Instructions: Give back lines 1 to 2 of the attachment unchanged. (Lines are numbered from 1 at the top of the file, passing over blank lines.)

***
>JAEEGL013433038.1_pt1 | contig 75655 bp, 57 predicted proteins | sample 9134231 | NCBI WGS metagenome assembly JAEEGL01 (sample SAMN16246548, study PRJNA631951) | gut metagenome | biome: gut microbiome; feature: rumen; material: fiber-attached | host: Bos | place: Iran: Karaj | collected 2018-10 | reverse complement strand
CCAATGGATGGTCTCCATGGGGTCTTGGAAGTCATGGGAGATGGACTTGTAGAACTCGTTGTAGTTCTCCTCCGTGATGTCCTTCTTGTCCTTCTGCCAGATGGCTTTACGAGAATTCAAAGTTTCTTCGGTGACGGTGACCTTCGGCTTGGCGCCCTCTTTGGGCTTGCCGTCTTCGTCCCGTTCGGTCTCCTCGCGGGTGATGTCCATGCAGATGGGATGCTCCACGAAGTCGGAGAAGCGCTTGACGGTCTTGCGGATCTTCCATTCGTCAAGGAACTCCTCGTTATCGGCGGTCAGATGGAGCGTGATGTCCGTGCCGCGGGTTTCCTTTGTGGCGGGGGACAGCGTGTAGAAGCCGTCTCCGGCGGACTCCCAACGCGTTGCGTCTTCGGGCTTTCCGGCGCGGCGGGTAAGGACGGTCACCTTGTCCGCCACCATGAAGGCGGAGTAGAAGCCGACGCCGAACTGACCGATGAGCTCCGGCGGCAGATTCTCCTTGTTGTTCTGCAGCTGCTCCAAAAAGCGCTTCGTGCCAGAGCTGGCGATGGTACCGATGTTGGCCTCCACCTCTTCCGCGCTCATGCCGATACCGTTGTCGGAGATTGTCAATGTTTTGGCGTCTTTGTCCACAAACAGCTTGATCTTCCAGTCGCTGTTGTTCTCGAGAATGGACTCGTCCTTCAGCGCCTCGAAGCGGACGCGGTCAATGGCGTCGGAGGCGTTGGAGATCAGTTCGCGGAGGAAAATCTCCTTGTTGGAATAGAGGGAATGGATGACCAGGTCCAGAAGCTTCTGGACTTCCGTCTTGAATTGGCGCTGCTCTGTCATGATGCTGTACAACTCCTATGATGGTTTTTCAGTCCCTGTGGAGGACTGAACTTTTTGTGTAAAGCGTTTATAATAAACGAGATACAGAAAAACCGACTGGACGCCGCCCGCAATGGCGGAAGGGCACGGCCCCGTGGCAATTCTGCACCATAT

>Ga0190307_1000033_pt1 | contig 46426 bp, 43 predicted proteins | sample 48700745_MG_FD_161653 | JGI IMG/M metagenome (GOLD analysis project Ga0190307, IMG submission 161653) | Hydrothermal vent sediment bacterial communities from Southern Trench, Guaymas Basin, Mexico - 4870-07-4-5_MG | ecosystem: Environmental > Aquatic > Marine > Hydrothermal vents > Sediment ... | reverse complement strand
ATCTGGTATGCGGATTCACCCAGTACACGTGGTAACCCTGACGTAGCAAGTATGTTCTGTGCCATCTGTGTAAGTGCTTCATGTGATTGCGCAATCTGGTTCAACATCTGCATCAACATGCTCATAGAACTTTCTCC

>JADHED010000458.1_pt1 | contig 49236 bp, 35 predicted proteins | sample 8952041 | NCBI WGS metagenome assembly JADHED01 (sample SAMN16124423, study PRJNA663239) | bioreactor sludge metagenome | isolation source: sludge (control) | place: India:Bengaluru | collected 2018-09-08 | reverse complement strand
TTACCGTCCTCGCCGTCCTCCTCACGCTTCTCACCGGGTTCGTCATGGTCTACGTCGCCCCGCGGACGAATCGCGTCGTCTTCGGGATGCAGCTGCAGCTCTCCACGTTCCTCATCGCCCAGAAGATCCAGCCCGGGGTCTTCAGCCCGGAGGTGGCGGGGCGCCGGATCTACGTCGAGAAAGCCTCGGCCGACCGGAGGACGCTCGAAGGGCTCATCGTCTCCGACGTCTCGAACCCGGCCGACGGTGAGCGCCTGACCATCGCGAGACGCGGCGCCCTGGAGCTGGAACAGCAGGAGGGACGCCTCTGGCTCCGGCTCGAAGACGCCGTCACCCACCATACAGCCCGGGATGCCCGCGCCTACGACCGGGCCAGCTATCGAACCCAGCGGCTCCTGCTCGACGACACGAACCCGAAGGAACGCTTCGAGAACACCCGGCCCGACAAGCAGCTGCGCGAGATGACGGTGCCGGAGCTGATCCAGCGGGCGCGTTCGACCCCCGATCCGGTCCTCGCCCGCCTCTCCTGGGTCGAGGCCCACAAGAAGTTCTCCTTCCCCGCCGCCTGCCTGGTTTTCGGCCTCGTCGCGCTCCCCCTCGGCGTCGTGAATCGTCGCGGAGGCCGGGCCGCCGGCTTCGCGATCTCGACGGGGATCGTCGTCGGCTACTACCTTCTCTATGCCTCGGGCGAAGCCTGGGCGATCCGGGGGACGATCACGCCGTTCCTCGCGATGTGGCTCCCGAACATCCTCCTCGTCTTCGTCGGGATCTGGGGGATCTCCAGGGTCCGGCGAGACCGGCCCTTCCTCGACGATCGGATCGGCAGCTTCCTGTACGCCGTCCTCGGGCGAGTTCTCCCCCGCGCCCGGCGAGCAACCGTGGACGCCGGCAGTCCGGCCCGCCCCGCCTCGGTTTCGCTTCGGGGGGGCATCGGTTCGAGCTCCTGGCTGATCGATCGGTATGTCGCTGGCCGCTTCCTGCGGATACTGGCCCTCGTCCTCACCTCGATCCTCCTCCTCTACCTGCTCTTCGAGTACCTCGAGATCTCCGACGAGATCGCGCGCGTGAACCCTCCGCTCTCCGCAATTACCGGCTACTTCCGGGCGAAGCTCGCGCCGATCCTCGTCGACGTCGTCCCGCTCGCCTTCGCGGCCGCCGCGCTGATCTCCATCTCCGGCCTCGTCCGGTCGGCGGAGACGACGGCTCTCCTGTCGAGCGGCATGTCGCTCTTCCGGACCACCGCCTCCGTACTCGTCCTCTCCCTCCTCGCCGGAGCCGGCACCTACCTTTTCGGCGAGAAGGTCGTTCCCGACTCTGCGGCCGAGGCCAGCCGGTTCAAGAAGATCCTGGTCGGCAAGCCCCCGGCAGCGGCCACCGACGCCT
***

>JAEEGL013433038.1_pt1 | contig 75655 bp, 57 predicted proteins | sample 9134231 | NCBI WGS metagenome assembly JAEEGL01 (sample SAMN16246548, study PRJNA631951) | gut metagenome | biome: gut microbiome; feature: rumen; material: fiber-attached | host: Bos | place: Iran: Karaj | collected 2018-10 | reverse complement strand
CCAATGGATGGTCTCCATGGGGTCTTGGAAGTCATGGGAGATGGACTTGTAGAACTCGTTGTAGTTCTCCTCCGTGATGTCCTTCTTGTCCTTCTGCCAGATGGCTTTACGAGAATTCAAAGTTTCTTCGGTGACGGTGACCTTCGGCTTGGCGCCCTCTTTGGGCTTGCCGTCTTCGTCCCGTTCGGTCTCCTCGCGGGTGATGTCCATGCAGATGGGATGCTCCACGAAGTCGGAGAAGCGCTTGACGGTCTTGCGGATCTTCCATTCGTCAAGGAACTCCTCGTTATCGGCGGTCAGATGGAGCGTGATGTCCGTGCCGCGGGTTTCCTTTGTGGCGGGGGACAGCGTGTAGAAGCCGTCTCCGGCGGACTCCCAACGCGTTGCGTCTTCGGGCTTTCCGGCGCGGCGGGTAAGGACGGTCACCTTGTCCGCCACCATGAAGGCGGAGTAGAAGCCGACGCCGAACTGACCGATGAGCTCCGGCGGCAGATTCTCCTTGTTGTTCTGCAGCTGCTCCAAAAAGCGCTTCGTGCCAGAGCTGGCGATGGTACCGATGTTGGCCTCCACCTCTTCCGCGCTCATGCCGATACCGTTGTCGGAGATTGTCAATGTTTTGGCGTCTTTGTCCACAAACAGCTTGATCTTCCAGTCGCTGTTGTTCTCGAGAATGGACTCGTCCTTCAGCGCCTCGAAGCGGACGCGGTCAATGGCGTCGGAGGCGTTGGAGATCAGTTCGCGGAGGAAAATCTCCTTGTTGGAATAGAGGGAATGGATGACCAGGTCCAGAAGCTTCTGGACTTCCGTCTTGAATTGGCGCTGCTCTGTCATGATGCTGTACAACTCCTATGATGGTTTTTCAGTCCCTGTGGAGGACTGAACTTTTTGTGTAAAGCGTTTATAATAAACGAGATACAGAAAAACCGACTGGACGCCGCCCGCAATGGCGGAAGGGCACGGCCCCGTGGCAATTCTGCACCATAT